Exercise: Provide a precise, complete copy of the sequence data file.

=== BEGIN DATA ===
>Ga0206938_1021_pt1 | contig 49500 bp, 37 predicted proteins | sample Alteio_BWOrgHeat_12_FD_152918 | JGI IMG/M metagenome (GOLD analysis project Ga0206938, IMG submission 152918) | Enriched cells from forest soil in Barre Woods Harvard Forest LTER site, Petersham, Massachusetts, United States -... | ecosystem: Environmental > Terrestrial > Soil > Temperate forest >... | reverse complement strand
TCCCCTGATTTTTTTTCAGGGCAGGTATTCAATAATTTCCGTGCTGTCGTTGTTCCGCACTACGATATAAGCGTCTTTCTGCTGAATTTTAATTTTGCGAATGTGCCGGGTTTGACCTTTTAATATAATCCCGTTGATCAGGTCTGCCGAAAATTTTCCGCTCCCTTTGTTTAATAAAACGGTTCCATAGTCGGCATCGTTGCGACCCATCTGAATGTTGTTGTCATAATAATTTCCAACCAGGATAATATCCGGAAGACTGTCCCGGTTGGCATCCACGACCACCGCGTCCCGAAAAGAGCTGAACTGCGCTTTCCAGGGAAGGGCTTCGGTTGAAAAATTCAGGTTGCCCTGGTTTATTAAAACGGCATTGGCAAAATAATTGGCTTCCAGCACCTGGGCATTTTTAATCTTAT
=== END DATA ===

>Ga0206938_1021_pt1 | contig 49500 bp, 37 predicted proteins | sample Alteio_BWOrgHeat_12_FD_152918 | JGI IMG/M metagenome (GOLD analysis project Ga0206938, IMG submission 152918) | Enriched cells from forest soil in Barre Woods Harvard Forest LTER site, Petersham, Massachusetts, United States -... | ecosystem: Environmental > Terrestrial > Soil > Temperate forest >... | reverse complement strand
TCCCCTGATTTTTTTTCAGGGCAGGTATTCAATAATTTCCGTGCTGTCGTTGTTCCGCACTACGATATAAGCGTCTTTCTGCTGAATTTTAATTTTGCGAATGTGCCGGGTTTGACCTTTTAATATAATCCCGTTGATCAGGTCTGCCGAAAATTTTCCGCTCCCTTTGTTTAATAAAACGGTTCCATAGTCGGCATCGTTGCGACCCATCTGAATGTTGTTGTCATAATAATTTCCAACCAGGATAATATCCGGAAGACTGTCCCGGTTGGCATCCACGACCACCGCGTCCCGAAAAGAGCTGAACTGCGCTTTCCAGGGAAGGGCTTCGGTTGAAAAATTCAGGTTGCCCTGGTTTATTAAAACGGCATTGGCAAAATAATTGGCTTCCAGCACCTGGGCATTTTTAATCTTAT